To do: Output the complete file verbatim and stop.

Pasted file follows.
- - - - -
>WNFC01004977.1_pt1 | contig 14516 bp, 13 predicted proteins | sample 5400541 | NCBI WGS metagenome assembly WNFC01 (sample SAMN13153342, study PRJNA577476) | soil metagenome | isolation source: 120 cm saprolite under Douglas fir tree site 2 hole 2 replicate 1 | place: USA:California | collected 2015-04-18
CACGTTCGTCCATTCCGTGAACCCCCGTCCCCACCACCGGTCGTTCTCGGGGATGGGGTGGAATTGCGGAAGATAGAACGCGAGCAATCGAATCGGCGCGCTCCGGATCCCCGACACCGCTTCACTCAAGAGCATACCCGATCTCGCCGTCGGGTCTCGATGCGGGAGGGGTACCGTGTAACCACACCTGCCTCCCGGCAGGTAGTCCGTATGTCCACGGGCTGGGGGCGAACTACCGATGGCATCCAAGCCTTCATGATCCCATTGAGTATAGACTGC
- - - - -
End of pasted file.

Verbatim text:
>WNFC01004977.1_pt1 | contig 14516 bp, 13 predicted proteins | sample 5400541 | NCBI WGS metagenome assembly WNFC01 (sample SAMN13153342, study PRJNA577476) | soil metagenome | isolation source: 120 cm saprolite under Douglas fir tree site 2 hole 2 replicate 1 | place: USA:California | collected 2015-04-18
CACGTTCGTCCATTCCGTGAACCCCCGTCCCCACCACCGGTCGTTCTCGGGGATGGGGTGGAATTGCGGAAGATAGAACGCGAGCAATCGAATCGGCGCGCTCCGGATCCCCGACACCGCTTCACTCAAGAGCATACCCGATCTCGCCGTCGGGTCTCGATGCGGGAGGGGTACCGTGTAACCACACCTGCCTCCCGGCAGGTAGTCCGTATGTCCACGGGCTGGGGGCGAACTACCGATGGCATCCAAGCCTTCATGATCCCATTGAGTATAGACTGC